Document Detail

Collecting baseline corticosterone samples in the field: is under 3 min good enough?
MedLine Citation:
PMID:  15664315     Owner:  NLM     Status:  MEDLINE    
Evaluating corticosterone (CORT) responses to stress in free-living vertebrates requires knowing the unstressed titers prior to capture. Based upon laboratory data, the assumption has been that samples collected in less than 3 min of capture will reflect these unstressed concentrations. This assumption was tested for six species using samples collected from 945 individuals at 0-6 min after capture. Samples were from five avian species trapped at multiple times of year and one reptilian species, comprising a total of 14 different data sets for comparisons. For seven of 14 data sets, including five species, there was no significant increase in corticosterone titers within 3 min of capture. In six of the 14 data sets, corticosterone titers increased significantly after 2 min, and in one data set, the increase started at 1.5 min. In all seven of the cases showing an increase before 3 min, however, corticosterone titers from the time of increase to 3 min were significantly lower than titers after 30 min of restraint stress. These results indicate a high degree of confidence for these species that samples collected in less than 2 min reflect unstressed (baseline) concentrations, and that samples collected from 2-3 min also will likely reflect baseline concentrations but at worst are near baseline.
L Michael Romero; J Michael Reed
Related Documents :
22572915 - Relations of exercise blood pressure response to cardiovascular risk factors and vascul...
420305 - Hemodynamic and metabolic adjustments during exercise and shock avoidance in dogs.
7659235 - Collision at sea between two navy vessels.
6467695 - Circulatory effects of mental stress during exercise in coronary artery disease patients.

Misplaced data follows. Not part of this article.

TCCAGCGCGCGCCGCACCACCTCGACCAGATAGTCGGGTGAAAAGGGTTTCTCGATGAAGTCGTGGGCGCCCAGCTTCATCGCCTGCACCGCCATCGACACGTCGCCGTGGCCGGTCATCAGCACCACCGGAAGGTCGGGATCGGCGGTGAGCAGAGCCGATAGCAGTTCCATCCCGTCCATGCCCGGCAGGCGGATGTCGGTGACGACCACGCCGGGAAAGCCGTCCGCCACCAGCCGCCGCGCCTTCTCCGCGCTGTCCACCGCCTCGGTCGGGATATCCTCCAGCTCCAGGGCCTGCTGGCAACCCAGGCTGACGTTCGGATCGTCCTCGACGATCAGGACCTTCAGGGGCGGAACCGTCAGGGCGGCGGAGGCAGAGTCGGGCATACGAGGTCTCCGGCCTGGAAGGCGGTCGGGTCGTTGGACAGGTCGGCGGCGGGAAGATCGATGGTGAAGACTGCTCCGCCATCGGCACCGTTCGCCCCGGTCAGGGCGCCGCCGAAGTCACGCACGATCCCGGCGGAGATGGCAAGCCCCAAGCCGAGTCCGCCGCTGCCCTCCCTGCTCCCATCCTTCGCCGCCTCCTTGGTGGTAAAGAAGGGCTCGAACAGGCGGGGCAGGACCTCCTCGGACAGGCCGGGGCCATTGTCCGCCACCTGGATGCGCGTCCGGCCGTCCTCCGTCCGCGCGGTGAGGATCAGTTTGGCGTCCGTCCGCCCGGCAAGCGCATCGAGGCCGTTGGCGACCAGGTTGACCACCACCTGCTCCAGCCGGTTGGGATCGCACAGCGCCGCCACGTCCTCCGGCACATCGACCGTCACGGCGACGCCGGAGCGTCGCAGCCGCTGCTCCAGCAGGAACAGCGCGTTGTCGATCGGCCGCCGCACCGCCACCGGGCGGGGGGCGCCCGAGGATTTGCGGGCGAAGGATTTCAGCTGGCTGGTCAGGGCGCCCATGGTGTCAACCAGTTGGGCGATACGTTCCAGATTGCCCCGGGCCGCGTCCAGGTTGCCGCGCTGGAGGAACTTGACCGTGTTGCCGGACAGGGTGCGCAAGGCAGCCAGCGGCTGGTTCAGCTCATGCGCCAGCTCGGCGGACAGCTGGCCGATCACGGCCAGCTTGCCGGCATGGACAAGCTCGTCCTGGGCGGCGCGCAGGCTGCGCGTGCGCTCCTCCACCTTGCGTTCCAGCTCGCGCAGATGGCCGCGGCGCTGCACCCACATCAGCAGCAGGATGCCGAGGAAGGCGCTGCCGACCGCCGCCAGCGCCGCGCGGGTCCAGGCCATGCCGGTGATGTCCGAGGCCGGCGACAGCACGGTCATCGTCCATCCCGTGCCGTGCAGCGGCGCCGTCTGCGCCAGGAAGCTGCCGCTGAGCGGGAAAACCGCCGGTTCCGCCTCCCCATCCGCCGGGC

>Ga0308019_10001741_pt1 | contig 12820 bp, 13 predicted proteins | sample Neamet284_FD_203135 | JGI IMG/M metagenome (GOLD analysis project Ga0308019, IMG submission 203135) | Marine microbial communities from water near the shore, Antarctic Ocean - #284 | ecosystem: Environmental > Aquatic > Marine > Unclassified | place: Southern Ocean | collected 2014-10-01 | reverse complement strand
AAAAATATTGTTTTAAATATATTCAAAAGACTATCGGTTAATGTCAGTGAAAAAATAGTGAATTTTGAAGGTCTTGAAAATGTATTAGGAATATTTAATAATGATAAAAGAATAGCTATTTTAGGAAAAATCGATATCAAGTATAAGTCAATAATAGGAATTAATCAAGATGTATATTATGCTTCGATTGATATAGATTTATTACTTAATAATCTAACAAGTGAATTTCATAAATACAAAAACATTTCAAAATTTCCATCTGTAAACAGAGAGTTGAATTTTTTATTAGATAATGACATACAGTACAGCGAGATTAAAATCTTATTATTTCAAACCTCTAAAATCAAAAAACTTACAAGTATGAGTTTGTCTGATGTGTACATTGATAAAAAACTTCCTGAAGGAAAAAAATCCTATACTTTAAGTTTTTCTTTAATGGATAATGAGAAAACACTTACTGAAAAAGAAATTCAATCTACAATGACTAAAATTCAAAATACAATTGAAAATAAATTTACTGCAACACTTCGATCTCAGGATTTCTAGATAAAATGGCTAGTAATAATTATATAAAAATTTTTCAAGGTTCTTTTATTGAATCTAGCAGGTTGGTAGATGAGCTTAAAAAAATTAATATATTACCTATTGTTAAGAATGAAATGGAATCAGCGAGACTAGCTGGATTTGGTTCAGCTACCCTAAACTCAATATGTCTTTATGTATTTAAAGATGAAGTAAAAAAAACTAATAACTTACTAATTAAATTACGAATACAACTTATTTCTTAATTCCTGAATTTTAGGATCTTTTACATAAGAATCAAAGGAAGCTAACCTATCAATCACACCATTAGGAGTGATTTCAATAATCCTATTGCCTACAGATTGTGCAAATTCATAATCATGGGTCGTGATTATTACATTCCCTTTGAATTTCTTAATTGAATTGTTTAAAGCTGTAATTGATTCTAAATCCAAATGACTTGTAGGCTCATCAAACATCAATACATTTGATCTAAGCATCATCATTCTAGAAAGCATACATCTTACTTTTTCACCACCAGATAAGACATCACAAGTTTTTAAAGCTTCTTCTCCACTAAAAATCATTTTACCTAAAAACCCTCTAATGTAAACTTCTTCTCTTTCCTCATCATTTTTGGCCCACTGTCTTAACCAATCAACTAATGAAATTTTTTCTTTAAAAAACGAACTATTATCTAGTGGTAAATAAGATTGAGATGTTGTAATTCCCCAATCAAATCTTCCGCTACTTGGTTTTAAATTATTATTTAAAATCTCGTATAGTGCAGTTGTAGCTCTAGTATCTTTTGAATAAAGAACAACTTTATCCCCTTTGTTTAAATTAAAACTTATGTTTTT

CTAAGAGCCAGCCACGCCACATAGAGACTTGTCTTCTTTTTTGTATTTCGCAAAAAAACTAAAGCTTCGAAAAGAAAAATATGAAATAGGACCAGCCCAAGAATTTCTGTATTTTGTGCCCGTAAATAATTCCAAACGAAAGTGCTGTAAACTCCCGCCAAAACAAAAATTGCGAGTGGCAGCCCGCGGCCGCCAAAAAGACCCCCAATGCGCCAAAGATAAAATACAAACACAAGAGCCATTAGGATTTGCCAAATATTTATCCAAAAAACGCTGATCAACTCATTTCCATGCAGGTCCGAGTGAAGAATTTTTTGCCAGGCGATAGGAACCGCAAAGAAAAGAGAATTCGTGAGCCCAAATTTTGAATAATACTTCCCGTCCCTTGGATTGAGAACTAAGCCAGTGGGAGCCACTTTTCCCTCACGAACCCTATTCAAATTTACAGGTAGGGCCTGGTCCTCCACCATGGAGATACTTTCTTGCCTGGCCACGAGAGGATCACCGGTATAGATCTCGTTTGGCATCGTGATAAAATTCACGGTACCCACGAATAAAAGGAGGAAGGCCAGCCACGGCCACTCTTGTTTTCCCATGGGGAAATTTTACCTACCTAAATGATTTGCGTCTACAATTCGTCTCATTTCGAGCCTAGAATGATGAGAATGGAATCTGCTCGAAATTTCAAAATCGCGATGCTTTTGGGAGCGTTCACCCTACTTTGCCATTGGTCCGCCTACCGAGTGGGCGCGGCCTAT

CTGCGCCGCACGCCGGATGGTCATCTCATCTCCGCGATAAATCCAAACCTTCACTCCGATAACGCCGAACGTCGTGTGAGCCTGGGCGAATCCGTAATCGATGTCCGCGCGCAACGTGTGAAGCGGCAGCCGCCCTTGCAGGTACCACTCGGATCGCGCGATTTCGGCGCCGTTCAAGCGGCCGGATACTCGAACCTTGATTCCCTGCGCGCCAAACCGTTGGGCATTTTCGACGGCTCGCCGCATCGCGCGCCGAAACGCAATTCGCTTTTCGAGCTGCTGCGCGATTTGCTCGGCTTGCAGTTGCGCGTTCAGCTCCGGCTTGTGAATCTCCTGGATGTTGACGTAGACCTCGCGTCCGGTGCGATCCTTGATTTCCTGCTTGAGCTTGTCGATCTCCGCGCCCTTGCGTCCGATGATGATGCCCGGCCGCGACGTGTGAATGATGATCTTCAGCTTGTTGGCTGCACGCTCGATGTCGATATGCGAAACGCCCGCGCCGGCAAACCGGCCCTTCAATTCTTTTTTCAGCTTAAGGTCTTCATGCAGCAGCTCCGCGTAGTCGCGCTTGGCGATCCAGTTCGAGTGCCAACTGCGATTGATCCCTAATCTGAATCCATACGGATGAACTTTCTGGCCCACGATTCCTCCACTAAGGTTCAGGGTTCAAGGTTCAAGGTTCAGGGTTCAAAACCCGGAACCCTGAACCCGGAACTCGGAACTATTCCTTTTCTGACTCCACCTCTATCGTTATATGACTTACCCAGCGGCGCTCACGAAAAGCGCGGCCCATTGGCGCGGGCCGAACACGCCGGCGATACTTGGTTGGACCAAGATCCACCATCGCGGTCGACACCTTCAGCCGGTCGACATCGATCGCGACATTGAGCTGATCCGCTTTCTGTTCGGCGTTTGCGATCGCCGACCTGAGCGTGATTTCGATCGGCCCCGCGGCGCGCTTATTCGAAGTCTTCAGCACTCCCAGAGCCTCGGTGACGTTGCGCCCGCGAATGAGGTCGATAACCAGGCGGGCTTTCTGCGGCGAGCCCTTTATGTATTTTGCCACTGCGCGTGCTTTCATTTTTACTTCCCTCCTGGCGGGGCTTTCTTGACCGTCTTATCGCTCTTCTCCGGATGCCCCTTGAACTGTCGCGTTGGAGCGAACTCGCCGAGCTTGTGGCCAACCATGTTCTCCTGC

16632835 - The influence of tidal volume on the dynamic variables of fluid responsiveness in criti...
1141105 - Validation of continuous determination of respired gases during steady-state exercise.
Publication Detail:
Type:  Comparative Study; Evaluation Studies; Journal Article; Research Support, U.S. Gov't, Non-P.H.S.    
Journal Detail:
Title:  Comparative biochemistry and physiology. Part A, Molecular & integrative physiology     Volume:  140     ISSN:  1095-6433     ISO Abbreviation:  Comp. Biochem. Physiol., Part A Mol. Integr. Physiol.     Publication Date:  2005 Jan 
Date Detail:
Created Date:  2005-01-24     Completed Date:  2005-04-18     Revised Date:  2006-11-15    
Medline Journal Info:
Nlm Unique ID:  9806096     Medline TA:  Comp Biochem Physiol A Mol Integr Physiol     Country:  United States    
Other Details:
Languages:  eng     Pagination:  73-9     Citation Subset:  IM    
Department of Biology, Tufts University, Medford, MA 02155, USA.
Export Citation:
APA/MLA Format     Download EndNote     Download BibTex
MeSH Terms
Birds / blood*,  physiology
Corticosterone / blood*
Endocrinology / methods
Iguanas / blood*,  physiology
Stress, Psychological / blood*
Time Factors
Reg. No./Substance:

From MEDLINE®/PubMed®, a database of the U.S. National Library of Medicine

Previous Document:  Tannin-binding salivary proteins in three captive rhinoceros species.
Next Document:  Faecal corticosteroid levels as an indicator of well-being in the tammar wallaby, Macropus eugenii.